Rise of the machines

Brendan Byrne on Nanni Balestrini’s 1966 experimental novel Tristano.

When composing Tristano, Balestrini used a computer algorithm to shuffle the sentences of the ten paragraphs which comprise each of the ten chapters. The exact methodology is not clear, but it was likely similar to the process he used for an earlier computer-manipulated text, Tape Mark 1 (1961). For that work, snippets of Lao Tzu, Michihito Hachiya, and Paul Goldwin were divided into fifteen short phrases and then remixed combinatorially by an IBM 7070 and a program comprising 322 punched cards to create short texts, each a unique sequence of ten elements.

Language drug


Ben Marcus in The Rumpus:

Sometimes I worry, for myself, that I’ve stopped being amazed at certain things, or I’ve taken for granted a set of ideas about how the world works, what people are doing with each other or alone, all the fundamental relationships in the world. I worry that I start taking it for granted and stop feeling the intensity of it because of language. Language starts to shut down the strength and power and strangeness of what it means to be a person in the world.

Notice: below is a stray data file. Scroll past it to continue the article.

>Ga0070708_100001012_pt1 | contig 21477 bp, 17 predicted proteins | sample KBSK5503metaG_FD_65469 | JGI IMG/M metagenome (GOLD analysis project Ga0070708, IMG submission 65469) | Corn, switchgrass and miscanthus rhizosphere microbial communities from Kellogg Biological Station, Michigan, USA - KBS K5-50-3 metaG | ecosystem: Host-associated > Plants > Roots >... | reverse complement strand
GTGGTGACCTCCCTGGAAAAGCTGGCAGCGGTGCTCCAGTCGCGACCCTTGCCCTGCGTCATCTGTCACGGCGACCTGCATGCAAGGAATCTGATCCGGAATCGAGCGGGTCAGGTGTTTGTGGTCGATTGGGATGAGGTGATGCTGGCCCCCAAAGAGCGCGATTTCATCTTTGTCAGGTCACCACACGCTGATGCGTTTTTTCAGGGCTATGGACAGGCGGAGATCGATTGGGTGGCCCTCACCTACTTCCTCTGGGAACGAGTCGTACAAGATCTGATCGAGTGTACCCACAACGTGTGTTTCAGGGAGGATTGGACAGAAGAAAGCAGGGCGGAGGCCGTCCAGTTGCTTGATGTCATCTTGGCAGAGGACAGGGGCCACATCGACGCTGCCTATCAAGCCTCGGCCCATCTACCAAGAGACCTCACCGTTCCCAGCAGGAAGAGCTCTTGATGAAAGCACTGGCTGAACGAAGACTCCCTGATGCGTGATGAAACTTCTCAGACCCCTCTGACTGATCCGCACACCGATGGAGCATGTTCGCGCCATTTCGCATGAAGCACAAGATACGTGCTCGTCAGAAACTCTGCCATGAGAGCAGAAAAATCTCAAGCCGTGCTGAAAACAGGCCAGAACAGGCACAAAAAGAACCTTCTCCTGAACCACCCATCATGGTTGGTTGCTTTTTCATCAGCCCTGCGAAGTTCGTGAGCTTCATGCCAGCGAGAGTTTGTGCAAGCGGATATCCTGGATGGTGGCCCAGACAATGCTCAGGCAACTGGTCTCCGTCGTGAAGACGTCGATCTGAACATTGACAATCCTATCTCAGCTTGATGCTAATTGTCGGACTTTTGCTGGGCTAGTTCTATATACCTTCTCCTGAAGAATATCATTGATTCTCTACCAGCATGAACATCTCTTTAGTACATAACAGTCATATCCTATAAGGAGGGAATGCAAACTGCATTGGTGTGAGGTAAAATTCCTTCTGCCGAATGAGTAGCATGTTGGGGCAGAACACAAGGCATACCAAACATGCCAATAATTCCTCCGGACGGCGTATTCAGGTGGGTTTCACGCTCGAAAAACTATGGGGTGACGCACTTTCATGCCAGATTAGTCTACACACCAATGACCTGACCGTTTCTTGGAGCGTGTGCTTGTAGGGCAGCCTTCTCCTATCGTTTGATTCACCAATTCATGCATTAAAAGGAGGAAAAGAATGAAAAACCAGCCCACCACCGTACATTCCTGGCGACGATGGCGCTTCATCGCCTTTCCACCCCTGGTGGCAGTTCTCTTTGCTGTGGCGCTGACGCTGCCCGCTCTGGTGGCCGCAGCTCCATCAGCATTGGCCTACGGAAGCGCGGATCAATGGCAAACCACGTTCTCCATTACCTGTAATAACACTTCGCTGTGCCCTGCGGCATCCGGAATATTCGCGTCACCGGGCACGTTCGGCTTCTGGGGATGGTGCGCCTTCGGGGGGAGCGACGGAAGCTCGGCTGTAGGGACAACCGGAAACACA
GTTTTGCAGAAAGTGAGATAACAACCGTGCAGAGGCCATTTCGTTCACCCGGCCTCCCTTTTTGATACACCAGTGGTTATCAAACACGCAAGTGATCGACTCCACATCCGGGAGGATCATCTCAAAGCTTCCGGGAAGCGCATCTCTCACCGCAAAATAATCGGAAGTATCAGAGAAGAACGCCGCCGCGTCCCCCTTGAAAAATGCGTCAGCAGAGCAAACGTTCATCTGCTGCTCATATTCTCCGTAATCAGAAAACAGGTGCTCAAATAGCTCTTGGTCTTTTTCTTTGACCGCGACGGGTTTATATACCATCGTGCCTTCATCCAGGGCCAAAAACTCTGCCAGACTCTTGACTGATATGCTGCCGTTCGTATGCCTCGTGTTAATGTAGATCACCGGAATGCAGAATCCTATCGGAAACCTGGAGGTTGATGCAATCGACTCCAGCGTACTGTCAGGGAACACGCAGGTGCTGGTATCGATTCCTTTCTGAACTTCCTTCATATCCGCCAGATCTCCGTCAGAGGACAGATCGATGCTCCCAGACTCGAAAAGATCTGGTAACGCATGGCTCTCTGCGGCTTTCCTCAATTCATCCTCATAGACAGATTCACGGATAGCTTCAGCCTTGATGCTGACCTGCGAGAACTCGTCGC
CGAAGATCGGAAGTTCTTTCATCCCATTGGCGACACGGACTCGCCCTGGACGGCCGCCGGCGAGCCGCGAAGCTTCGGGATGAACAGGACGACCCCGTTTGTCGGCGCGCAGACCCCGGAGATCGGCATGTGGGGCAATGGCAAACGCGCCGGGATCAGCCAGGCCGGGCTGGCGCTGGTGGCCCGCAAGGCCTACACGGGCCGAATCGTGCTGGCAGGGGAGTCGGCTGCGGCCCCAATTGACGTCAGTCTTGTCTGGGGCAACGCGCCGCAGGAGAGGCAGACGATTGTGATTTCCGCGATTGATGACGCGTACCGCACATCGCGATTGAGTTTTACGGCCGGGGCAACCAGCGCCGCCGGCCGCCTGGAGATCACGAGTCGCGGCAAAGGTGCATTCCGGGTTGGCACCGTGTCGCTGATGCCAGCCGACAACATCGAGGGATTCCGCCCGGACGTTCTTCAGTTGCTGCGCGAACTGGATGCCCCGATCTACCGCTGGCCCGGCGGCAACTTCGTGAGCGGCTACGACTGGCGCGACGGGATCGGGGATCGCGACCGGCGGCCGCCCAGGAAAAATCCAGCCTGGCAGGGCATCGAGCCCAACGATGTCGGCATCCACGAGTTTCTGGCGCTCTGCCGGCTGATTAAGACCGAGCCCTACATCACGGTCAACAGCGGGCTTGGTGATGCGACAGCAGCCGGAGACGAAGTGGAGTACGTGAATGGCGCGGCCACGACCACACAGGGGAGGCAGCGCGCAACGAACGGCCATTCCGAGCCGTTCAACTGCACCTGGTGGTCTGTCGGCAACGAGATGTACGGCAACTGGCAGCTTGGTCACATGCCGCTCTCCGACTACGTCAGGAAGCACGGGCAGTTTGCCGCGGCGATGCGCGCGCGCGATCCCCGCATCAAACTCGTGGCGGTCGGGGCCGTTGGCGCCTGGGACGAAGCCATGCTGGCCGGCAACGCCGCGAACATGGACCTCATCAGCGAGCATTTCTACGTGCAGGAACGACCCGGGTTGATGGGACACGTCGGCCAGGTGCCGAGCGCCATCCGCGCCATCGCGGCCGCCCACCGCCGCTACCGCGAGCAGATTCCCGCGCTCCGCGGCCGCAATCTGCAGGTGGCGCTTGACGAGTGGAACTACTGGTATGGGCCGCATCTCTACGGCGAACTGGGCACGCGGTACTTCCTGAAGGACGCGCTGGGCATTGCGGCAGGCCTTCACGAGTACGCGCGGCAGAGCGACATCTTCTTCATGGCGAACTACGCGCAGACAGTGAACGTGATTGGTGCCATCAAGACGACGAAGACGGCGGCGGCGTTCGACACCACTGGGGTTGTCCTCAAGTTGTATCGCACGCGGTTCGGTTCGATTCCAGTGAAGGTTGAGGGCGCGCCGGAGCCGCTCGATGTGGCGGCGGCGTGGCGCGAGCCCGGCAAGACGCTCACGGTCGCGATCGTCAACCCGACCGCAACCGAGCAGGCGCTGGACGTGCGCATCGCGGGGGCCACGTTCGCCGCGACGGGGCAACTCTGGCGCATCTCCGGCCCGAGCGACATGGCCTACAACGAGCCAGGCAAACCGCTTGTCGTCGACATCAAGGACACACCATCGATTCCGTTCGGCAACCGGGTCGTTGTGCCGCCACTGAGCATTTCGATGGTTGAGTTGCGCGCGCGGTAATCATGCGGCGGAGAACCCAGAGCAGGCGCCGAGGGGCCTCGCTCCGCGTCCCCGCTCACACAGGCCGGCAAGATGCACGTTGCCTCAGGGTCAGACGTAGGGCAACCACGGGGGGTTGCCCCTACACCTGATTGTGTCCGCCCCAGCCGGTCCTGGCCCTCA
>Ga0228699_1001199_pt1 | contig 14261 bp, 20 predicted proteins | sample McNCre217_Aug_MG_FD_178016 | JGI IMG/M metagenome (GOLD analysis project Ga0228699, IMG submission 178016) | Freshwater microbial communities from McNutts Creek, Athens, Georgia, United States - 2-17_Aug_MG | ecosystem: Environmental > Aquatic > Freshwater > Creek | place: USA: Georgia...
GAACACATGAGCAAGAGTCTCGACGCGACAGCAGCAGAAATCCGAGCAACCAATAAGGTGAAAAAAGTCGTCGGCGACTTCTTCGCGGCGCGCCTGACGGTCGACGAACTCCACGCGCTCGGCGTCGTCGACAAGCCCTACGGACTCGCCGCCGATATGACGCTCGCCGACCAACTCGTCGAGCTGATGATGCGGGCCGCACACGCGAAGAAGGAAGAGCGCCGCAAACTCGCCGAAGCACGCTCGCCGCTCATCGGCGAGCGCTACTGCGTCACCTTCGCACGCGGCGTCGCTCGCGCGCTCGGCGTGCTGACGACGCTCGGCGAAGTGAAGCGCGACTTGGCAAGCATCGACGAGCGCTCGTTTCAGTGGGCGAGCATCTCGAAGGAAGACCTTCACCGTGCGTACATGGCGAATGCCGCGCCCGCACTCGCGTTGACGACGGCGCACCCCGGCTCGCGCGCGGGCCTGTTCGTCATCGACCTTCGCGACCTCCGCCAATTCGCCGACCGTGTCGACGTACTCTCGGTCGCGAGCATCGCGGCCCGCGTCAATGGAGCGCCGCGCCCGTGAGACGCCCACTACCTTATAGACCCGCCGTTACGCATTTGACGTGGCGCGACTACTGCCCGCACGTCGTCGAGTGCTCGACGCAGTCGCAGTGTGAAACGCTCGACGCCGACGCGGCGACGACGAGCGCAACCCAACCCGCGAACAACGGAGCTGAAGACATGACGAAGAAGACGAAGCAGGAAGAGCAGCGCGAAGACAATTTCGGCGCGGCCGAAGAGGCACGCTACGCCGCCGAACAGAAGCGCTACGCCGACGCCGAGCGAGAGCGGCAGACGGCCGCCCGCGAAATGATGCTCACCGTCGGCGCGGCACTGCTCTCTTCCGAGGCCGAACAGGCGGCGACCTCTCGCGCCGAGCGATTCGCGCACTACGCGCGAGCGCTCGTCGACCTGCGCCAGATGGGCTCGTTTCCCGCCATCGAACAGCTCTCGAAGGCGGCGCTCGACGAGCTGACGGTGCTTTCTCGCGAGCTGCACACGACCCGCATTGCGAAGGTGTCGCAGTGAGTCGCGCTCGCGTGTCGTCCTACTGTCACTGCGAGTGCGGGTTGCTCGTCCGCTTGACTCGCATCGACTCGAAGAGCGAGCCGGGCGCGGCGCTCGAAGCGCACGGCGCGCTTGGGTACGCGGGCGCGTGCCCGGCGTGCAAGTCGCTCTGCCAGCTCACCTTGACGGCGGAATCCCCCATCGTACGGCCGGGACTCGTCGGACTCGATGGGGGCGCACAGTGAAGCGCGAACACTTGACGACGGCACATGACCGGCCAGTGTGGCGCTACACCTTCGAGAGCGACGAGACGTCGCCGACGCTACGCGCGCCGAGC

Introducing: David Winters


Editors’ note: As we head towards publication, we thought we would introduce our contributors.

David Winters is an invigorating literary critic (“criticism will be renewed by being disembedded, deligitimized, deinstitutionalized”), who has lead discussions on Gordon Lish (“it’s no overstatement to say that Lish is to the second half of the 20th century what Gertrude Stein was to the first”) and modernism. In an interview with HTMLGiant David said,

“Perhaps every novel contains a “theory” of the novel, as part of its cache of tacit knowledge. A novel has an understanding of itself, whether it knows it or not…“The novel” as a grand project: the idea fills me with nervous exhaustion. What I can say with confidence is that I’m less and less interested in that sort of novel. I’d rather read a book that wants to do away with itself. Deep down I closely identify with literature, but I also compulsively want to kill literature.”

For gorse, David interviews literary experimenter Evan Lavender-Smith.